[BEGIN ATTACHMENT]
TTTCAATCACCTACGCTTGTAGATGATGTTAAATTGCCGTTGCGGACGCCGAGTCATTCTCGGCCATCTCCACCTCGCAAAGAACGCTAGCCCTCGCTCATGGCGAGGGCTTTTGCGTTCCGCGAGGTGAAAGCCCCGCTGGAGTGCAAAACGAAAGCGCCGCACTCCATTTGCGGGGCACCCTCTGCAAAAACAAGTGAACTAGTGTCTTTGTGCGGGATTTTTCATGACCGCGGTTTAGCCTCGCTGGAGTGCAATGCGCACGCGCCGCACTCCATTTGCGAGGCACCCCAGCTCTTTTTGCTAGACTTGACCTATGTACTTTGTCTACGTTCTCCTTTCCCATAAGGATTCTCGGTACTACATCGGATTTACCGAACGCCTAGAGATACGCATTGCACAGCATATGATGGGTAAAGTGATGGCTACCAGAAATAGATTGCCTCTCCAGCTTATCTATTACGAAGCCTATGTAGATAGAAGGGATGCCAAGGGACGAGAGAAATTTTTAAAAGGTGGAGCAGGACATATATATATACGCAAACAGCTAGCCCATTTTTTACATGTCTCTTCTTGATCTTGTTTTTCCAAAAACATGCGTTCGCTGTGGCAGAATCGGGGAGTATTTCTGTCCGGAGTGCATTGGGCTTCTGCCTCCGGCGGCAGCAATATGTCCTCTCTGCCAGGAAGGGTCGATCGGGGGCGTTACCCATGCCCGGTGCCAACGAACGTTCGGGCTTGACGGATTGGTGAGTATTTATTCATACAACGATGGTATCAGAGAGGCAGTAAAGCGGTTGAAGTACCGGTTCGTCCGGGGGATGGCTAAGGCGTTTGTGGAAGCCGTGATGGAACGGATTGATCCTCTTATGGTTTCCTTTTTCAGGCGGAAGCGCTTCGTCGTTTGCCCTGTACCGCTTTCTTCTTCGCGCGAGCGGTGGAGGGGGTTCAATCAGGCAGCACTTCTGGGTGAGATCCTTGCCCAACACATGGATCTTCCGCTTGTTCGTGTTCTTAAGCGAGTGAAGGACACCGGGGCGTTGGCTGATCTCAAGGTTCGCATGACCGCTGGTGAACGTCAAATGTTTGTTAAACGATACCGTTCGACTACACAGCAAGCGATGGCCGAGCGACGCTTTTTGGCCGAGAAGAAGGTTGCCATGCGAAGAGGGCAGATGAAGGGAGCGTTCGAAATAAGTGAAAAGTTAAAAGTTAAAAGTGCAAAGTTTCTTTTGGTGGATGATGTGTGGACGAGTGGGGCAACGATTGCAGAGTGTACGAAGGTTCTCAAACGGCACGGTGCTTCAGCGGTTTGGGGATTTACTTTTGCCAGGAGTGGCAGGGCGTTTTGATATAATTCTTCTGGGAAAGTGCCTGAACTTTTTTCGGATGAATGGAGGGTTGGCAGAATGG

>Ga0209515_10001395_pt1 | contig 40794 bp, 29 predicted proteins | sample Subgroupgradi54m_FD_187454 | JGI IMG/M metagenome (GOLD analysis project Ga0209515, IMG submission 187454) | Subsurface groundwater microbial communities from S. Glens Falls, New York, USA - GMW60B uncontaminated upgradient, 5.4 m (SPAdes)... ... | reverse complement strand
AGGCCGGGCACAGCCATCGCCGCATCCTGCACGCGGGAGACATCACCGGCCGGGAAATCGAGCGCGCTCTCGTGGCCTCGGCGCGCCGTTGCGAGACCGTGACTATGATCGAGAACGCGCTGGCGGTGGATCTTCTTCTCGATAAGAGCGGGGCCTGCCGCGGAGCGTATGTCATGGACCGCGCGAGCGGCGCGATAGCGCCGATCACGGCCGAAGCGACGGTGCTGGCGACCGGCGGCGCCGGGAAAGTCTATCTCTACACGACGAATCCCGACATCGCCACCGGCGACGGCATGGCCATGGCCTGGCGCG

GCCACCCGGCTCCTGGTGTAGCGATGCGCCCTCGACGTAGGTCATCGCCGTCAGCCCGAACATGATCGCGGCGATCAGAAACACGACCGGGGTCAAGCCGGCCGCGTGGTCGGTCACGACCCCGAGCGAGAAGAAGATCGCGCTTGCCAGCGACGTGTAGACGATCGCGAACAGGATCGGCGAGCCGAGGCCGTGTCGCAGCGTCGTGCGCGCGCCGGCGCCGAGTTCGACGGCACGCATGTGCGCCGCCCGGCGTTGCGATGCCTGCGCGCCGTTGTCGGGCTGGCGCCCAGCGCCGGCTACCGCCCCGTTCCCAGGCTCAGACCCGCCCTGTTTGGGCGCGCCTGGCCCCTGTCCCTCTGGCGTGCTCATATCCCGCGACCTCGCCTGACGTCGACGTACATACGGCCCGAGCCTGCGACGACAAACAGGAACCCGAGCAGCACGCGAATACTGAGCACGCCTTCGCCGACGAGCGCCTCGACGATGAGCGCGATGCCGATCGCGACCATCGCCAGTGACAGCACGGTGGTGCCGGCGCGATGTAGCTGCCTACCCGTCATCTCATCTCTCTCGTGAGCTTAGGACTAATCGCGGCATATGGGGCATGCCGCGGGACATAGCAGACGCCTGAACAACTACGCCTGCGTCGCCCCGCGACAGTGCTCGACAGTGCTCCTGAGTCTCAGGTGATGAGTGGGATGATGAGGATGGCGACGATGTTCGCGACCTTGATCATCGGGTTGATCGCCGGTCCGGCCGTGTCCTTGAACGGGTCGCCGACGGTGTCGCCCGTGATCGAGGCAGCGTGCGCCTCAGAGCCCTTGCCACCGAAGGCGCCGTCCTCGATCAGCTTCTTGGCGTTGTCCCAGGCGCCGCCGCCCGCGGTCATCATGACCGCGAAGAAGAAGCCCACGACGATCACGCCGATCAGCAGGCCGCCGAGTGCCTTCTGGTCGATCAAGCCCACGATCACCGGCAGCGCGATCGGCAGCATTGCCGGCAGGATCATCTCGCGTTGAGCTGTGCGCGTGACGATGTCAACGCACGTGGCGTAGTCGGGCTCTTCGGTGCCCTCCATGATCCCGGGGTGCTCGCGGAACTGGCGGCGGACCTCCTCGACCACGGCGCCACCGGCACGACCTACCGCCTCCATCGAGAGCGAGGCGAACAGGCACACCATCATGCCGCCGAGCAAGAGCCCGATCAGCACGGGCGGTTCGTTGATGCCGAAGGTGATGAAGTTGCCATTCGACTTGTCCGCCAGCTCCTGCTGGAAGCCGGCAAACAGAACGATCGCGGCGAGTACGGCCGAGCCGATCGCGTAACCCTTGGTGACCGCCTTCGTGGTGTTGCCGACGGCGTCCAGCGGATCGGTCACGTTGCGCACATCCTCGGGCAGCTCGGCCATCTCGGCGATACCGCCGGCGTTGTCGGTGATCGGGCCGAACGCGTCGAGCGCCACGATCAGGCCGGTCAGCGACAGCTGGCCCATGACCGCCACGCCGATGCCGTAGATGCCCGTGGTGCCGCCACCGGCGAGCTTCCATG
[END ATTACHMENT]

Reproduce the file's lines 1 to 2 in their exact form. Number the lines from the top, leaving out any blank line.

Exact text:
TTTCAATCACCTACGCTTGTAGATGATGTTAAATTGCCGTTGCGGACGCCGAGTCATTCTCGGCCATCTCCACCTCGCAAAGAACGCTAGCCCTCGCTCATGGCGAGGGCTTTTGCGTTCCGCGAGGTGAAAGCCCCGCTGGAGTGCAAAACGAAAGCGCCGCACTCCATTTGCGGGGCACCCTCTGCAAAAACAAGTGAACTAGTGTCTTTGTGCGGGATTTTTCATGACCGCGGTTTAGCCTCGCTGGAGTGCAATGCGCACGCGCCGCACTCCATTTGCGAGGCACCCCAGCTCTTTTTGCTAGACTTGACCTATGTACTTTGTCTACGTTCTCCTTTCCCATAAGGATTCTCGGTACTACATCGGATTTACCGAACGCCTAGAGATACGCATTGCACAGCATATGATGGGTAAAGTGATGGCTACCAGAAATAGATTGCCTCTCCAGCTTATCTATTACGAAGCCTATGTAGATAGAAGGGATGCCAAGGGACGAGAGAAATTTTTAAAAGGTGGAGCAGGACATATATATATACGCAAACAGCTAGCCCATTTTTTACATGTCTCTTCTTGATCTTGTTTTTCCAAAAACATGCGTTCGCTGTGGCAGAATCGGGGAGTATTTCTGTCCGGAGTGCATTGGGCTTCTGCCTCCGGCGGCAGCAATATGTCCTCTCTGCCAGGAAGGGTCGATCGGGGGCGTTACCCATGCCCGGTGCCAACGAACGTTCGGGCTTGACGGATTGGTGAGTATTTATTCATACAACGATGGTATCAGAGAGGCAGTAAAGCGGTTGAAGTACCGGTTCGTCCGGGGGATGGCTAAGGCGTTTGTGGAAGCCGTGATGGAACGGATTGATCCTCTTATGGTTTCCTTTTTCAGGCGGAAGCGCTTCGTCGTTTGCCCTGTACCGCTTTCTTCTTCGCGCGAGCGGTGGAGGGGGTTCAATCAGGCAGCACTTCTGGGTGAGATCCTTGCCCAACACATGGATCTTCCGCTTGTTCGTGTTCTTAAGCGAGTGAAGGACACCGGGGCGTTGGCTGATCTCAAGGTTCGCATGACCGCTGGTGAACGTCAAATGTTTGTTAAACGATACCGTTCGACTACACAGCAAGCGATGGCCGAGCGACGCTTTTTGGCCGAGAAGAAGGTTGCCATGCGAAGAGGGCAGATGAAGGGAGCGTTCGAAATAAGTGAAAAGTTAAAAGTTAAAAGTGCAAAGTTTCTTTTGGTGGATGATGTGTGGACGAGTGGGGCAACGATTGCAGAGTGTACGAAGGTTCTCAAACGGCACGGTGCTTCAGCGGTTTGGGGATTTACTTTTGCCAGGAGTGGCAGGGCGTTTTGATATAATTCTTCTGGGAAAGTGCCTGAACTTTTTTCGGATGAATGGAGGGTTGGCAGAATGG

>Ga0209515_10001395_pt1 | contig 40794 bp, 29 predicted proteins | sample Subgroupgradi54m_FD_187454 | JGI IMG/M metagenome (GOLD analysis project Ga0209515, IMG submission 187454) | Subsurface groundwater microbial communities from S. Glens Falls, New York, USA - GMW60B uncontaminated upgradient, 5.4 m (SPAdes)... ... | reverse complement strand